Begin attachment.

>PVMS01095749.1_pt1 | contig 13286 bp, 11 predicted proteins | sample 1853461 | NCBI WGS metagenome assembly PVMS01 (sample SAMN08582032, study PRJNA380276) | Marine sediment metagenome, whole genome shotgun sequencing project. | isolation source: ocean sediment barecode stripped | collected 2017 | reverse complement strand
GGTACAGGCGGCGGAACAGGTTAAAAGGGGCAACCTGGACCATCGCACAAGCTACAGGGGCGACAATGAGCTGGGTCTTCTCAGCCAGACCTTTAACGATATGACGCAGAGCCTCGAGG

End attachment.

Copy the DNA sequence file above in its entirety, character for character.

>PVMS01095749.1_pt1 | contig 13286 bp, 11 predicted proteins | sample 1853461 | NCBI WGS metagenome assembly PVMS01 (sample SAMN08582032, study PRJNA380276) | Marine sediment metagenome, whole genome shotgun sequencing project. | isolation source: ocean sediment barecode stripped | collected 2017 | reverse complement strand
GGTACAGGCGGCGGAACAGGTTAAAAGGGGCAACCTGGACCATCGCACAAGCTACAGGGGCGACAATGAGCTGGGTCTTCTCAGCCAGACCTTTAACGATATGACGCAGAGCCTCGAGG